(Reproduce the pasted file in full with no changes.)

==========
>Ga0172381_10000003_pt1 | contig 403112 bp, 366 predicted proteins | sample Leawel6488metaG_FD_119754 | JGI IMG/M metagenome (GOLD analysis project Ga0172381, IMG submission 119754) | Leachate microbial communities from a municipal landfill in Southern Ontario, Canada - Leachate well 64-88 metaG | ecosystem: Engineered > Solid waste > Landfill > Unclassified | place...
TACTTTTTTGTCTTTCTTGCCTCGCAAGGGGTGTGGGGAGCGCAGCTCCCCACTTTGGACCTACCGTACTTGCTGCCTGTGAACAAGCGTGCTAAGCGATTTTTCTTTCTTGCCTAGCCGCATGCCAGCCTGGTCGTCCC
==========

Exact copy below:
>Ga0172381_10000003_pt1 | contig 403112 bp, 366 predicted proteins | sample Leawel6488metaG_FD_119754 | JGI IMG/M metagenome (GOLD analysis project Ga0172381, IMG submission 119754) | Leachate microbial communities from a municipal landfill in Southern Ontario, Canada - Leachate well 64-88 metaG | ecosystem: Engineered > Solid waste > Landfill > Unclassified | place...
TACTTTTTTGTCTTTCTTGCCTCGCAAGGGGTGTGGGGAGCGCAGCTCCCCACTTTGGACCTACCGTACTTGCTGCCTGTGAACAAGCGTGCTAAGCGATTTTTCTTTCTTGCCTAGCCGCATGCCAGCCTGGTCGTCCC